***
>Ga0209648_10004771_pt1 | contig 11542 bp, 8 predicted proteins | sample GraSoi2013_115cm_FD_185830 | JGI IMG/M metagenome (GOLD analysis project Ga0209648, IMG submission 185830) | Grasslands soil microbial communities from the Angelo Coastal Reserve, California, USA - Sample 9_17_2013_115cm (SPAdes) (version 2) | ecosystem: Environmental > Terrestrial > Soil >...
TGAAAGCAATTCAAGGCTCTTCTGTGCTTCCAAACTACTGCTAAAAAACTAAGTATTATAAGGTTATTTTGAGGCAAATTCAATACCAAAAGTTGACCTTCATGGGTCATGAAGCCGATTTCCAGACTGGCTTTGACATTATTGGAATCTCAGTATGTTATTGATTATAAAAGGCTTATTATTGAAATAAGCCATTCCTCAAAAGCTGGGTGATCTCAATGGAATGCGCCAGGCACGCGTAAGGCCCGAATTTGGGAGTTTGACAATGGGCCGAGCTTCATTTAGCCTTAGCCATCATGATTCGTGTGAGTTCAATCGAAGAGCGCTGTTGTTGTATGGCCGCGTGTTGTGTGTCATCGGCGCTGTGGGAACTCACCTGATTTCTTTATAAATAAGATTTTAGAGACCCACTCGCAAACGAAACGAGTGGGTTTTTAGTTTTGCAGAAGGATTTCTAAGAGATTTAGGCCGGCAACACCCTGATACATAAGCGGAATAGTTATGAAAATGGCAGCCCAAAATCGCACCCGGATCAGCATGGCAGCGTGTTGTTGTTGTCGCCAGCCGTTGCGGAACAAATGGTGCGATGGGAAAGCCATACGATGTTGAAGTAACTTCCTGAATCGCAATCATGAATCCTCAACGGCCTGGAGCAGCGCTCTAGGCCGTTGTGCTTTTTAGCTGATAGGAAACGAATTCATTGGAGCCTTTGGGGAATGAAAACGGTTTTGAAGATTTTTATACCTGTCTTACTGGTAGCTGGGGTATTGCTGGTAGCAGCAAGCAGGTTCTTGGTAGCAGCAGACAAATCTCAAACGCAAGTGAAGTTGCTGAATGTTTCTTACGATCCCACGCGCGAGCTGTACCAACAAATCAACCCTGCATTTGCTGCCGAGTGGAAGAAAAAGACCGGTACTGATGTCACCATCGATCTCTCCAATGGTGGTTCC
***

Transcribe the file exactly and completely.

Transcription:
>Ga0209648_10004771_pt1 | contig 11542 bp, 8 predicted proteins | sample GraSoi2013_115cm_FD_185830 | JGI IMG/M metagenome (GOLD analysis project Ga0209648, IMG submission 185830) | Grasslands soil microbial communities from the Angelo Coastal Reserve, California, USA - Sample 9_17_2013_115cm (SPAdes) (version 2) | ecosystem: Environmental > Terrestrial > Soil >...
TGAAAGCAATTCAAGGCTCTTCTGTGCTTCCAAACTACTGCTAAAAAACTAAGTATTATAAGGTTATTTTGAGGCAAATTCAATACCAAAAGTTGACCTTCATGGGTCATGAAGCCGATTTCCAGACTGGCTTTGACATTATTGGAATCTCAGTATGTTATTGATTATAAAAGGCTTATTATTGAAATAAGCCATTCCTCAAAAGCTGGGTGATCTCAATGGAATGCGCCAGGCACGCGTAAGGCCCGAATTTGGGAGTTTGACAATGGGCCGAGCTTCATTTAGCCTTAGCCATCATGATTCGTGTGAGTTCAATCGAAGAGCGCTGTTGTTGTATGGCCGCGTGTTGTGTGTCATCGGCGCTGTGGGAACTCACCTGATTTCTTTATAAATAAGATTTTAGAGACCCACTCGCAAACGAAACGAGTGGGTTTTTAGTTTTGCAGAAGGATTTCTAAGAGATTTAGGCCGGCAACACCCTGATACATAAGCGGAATAGTTATGAAAATGGCAGCCCAAAATCGCACCCGGATCAGCATGGCAGCGTGTTGTTGTTGTCGCCAGCCGTTGCGGAACAAATGGTGCGATGGGAAAGCCATACGATGTTGAAGTAACTTCCTGAATCGCAATCATGAATCCTCAACGGCCTGGAGCAGCGCTCTAGGCCGTTGTGCTTTTTAGCTGATAGGAAACGAATTCATTGGAGCCTTTGGGGAATGAAAACGGTTTTGAAGATTTTTATACCTGTCTTACTGGTAGCTGGGGTATTGCTGGTAGCAGCAAGCAGGTTCTTGGTAGCAGCAGACAAATCTCAAACGCAAGTGAAGTTGCTGAATGTTTCTTACGATCCCACGCGCGAGCTGTACCAACAAATCAACCCTGCATTTGCTGCCGAGTGGAAGAAAAAGACCGGTACTGATGTCACCATCGATCTCTCCAATGGTGGTTCC